Wednesday 11 October 2023

Movie Review: Odd Man Out (1947)

Genre: Drama Thriller
Director: Carol Reed
Starring: James Mason, Kathleen Ryan 
Running Time: 116 minutes

Synopsis: In Northern Ireland, Johnny McQueen (James Mason) is a local leader with the "Organization", fighting for a political cause. Recently released from prison, his colleagues suspect he is going soft. A robbery to raise funds for the movement goes wrong, with Johnny wounded, forced to shoot a man, and abandoned to hide on his own as a police manhunt closes in. Organization members and Johnny's close friend Kathleen (Kathleen Ryan) scramble to help, while the rapidly weakening Johnny encounters varying levels of help and sympathy from interactions with normal citizens going about their business.

What Works Well: Without delving into the political context, director Carol Reed and writer R.C. Sherriff adapt the F.L. Green book and leverage Northern Ireland's underlying mood of tension and suspicion. The focus is on the actions and reactions of locals not directly involved in politics, who can either help or profit from a fugitive's plight. Reed's perspectives, staging, and camera placements are often spectacular, with masterful use of shadows, light, glistening bricks, and confined spaces. Kathleen's dogged determination to help Johnny at great personal risk emerges as the strongest narrative anchor, leading to an audacious ending.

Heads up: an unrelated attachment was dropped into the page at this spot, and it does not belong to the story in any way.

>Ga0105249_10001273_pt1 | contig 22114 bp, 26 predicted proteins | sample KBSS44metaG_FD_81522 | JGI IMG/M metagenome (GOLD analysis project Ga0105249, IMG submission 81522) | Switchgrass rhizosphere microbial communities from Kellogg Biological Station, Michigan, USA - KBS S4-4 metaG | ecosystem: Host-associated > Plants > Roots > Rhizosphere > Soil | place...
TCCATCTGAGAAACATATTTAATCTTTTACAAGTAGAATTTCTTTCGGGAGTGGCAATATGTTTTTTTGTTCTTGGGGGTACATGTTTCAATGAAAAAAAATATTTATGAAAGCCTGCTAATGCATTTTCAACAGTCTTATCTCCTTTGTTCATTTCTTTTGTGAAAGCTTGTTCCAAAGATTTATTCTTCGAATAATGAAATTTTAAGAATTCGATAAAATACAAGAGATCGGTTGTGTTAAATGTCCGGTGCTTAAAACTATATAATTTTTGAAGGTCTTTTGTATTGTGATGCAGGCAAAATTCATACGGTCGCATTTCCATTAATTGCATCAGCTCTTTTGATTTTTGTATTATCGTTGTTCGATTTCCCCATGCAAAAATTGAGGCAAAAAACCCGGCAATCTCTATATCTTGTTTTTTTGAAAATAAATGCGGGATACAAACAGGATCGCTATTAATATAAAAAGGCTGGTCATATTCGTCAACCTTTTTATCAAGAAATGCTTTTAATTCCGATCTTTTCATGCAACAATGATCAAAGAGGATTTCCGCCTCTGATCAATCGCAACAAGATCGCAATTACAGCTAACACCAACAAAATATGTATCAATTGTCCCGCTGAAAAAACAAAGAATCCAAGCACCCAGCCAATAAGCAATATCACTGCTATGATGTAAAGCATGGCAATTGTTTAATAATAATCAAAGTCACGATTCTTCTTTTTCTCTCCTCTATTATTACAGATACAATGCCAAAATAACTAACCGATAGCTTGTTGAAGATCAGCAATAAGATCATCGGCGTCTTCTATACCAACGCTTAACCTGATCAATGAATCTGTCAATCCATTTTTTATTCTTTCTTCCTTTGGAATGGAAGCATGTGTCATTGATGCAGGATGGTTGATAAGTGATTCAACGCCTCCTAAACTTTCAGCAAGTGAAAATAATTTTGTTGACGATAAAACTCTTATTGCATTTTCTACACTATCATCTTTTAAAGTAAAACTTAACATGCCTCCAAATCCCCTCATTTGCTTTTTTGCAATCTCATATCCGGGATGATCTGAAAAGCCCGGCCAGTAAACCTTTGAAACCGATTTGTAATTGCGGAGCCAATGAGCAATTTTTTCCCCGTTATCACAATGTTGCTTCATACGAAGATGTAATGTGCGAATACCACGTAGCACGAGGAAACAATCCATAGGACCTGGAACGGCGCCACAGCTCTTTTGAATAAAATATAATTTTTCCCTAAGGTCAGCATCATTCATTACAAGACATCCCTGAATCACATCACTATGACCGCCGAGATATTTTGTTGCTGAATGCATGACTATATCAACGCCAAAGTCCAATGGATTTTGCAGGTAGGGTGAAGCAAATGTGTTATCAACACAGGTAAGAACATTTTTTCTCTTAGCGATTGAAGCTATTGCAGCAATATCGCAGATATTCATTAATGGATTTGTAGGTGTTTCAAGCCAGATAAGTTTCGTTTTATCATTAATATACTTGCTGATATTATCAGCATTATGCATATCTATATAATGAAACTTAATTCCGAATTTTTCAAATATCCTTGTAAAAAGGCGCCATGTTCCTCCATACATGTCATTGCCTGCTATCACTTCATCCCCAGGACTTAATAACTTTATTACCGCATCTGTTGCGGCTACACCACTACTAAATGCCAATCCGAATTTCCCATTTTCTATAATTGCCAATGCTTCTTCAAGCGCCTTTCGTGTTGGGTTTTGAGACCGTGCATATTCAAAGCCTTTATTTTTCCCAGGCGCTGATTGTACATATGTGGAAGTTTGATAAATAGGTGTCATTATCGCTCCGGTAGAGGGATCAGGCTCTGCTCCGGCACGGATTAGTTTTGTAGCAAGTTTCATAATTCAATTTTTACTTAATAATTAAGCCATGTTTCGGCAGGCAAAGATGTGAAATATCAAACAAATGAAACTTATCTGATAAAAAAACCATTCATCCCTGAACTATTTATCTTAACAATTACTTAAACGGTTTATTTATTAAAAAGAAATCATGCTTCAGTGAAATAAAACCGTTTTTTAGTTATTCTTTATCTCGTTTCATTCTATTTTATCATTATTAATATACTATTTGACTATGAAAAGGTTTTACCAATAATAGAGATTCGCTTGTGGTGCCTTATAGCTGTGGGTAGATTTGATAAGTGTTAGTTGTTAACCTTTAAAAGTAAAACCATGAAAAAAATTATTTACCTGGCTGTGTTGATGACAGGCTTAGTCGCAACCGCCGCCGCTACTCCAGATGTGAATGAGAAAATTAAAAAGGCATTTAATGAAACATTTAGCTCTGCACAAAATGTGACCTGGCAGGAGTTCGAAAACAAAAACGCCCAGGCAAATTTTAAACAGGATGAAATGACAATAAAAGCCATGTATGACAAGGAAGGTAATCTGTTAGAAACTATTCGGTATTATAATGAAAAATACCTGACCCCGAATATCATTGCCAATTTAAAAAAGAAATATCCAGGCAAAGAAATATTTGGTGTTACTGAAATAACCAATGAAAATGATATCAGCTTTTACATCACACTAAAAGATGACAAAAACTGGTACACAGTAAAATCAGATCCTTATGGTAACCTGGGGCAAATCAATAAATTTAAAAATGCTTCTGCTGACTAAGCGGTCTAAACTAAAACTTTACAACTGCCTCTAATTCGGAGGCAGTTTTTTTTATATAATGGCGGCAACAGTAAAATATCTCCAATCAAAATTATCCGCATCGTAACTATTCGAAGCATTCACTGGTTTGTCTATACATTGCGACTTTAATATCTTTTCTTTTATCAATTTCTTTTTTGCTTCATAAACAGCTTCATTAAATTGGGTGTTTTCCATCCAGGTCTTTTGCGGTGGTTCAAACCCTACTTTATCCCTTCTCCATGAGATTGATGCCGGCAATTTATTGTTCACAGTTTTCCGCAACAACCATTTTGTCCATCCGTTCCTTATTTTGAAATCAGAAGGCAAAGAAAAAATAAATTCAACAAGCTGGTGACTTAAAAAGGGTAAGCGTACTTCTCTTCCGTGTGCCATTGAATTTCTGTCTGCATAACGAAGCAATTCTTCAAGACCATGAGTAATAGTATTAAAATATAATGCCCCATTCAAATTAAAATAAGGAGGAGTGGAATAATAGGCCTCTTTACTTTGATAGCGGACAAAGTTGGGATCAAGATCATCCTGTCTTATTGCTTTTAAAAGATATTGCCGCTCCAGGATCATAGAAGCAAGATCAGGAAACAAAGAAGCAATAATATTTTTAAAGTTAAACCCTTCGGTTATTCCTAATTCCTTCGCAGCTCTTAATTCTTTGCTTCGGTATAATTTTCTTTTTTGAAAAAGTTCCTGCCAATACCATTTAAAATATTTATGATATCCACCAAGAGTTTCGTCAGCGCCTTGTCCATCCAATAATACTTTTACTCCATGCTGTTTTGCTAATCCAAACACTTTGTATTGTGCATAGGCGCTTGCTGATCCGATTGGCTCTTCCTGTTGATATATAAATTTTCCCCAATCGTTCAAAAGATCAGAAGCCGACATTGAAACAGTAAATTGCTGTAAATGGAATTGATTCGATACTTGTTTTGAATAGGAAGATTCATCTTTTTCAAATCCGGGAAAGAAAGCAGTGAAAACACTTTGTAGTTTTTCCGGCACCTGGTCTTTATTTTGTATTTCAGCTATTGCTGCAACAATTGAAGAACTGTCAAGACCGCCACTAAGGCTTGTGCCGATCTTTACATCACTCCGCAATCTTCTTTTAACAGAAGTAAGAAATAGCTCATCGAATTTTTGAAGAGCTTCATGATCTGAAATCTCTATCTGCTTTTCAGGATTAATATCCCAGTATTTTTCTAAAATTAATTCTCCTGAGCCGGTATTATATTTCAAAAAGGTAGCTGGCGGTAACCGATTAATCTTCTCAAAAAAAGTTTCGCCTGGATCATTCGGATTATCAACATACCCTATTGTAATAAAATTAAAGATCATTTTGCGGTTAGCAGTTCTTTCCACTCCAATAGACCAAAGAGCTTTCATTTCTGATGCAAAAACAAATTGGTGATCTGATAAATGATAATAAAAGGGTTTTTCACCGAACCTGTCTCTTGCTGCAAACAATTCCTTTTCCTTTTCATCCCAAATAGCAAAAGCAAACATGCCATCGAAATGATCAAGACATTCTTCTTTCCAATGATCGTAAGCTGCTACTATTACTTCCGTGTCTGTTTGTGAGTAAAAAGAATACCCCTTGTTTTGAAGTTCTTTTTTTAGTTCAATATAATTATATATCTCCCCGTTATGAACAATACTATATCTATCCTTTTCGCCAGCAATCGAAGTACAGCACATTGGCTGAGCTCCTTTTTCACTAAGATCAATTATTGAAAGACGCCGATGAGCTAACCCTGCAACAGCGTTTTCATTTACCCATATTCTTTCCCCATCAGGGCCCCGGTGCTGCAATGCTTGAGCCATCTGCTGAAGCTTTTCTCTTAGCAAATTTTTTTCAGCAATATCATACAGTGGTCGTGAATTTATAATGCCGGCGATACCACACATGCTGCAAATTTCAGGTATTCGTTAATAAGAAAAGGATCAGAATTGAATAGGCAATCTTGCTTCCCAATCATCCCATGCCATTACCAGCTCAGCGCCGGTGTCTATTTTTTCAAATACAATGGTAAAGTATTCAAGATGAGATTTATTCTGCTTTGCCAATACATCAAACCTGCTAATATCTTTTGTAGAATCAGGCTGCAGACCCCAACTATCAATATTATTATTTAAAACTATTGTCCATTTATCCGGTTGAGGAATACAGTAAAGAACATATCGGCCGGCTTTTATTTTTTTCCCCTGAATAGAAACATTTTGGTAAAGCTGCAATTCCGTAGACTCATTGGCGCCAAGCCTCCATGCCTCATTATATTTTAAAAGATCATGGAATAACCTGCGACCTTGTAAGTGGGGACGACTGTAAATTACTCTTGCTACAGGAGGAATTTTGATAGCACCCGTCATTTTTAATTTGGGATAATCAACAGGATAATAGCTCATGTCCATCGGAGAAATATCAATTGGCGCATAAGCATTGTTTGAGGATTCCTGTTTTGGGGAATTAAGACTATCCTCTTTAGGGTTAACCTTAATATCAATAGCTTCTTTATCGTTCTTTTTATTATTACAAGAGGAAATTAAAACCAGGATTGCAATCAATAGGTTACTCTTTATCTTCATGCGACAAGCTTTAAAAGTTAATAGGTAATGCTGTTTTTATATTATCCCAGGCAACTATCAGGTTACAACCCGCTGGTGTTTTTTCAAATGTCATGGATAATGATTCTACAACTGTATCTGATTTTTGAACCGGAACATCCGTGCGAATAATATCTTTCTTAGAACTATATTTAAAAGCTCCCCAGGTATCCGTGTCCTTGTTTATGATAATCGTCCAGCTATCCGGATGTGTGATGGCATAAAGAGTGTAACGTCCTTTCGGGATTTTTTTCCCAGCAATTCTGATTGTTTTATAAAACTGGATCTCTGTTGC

What Does Not Work As Well: Despite James Mason conveying the agony of a fading man with aching excellence, the drama suffers from a sidelined protagonist. Especially in the second half, Johnny is reduced to a package shuffled around and argued about by others. Among the locals deciding his fate, the greedy Shell (F.J. McCormick), aspiring artist Lukey (Robert Newton), failed medical student Tober (Elwyn Brook-Jones), and priest Father Tom (W.G. Fay) are afforded undue screen time. The perspectives of simpletons engaging in obtuse profundities is unique, but far from compelling.

Conclusion: The stark unavoidability of an insidious conflict at the street level.

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